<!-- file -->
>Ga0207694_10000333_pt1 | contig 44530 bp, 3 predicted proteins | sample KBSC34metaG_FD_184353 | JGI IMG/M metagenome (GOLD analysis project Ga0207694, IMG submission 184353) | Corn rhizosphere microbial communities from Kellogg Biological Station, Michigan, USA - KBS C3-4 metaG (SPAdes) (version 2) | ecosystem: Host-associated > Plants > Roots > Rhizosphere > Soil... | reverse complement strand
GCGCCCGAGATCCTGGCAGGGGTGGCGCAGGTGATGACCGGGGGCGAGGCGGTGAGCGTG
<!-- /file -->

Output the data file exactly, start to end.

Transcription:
>Ga0207694_10000333_pt1 | contig 44530 bp, 3 predicted proteins | sample KBSC34metaG_FD_184353 | JGI IMG/M metagenome (GOLD analysis project Ga0207694, IMG submission 184353) | Corn rhizosphere microbial communities from Kellogg Biological Station, Michigan, USA - KBS C3-4 metaG (SPAdes) (version 2) | ecosystem: Host-associated > Plants > Roots > Rhizosphere > Soil... | reverse complement strand
GCGCCCGAGATCCTGGCAGGGGTGGCGCAGGTGATGACCGGGGGCGAGGCGGTGAGCGTG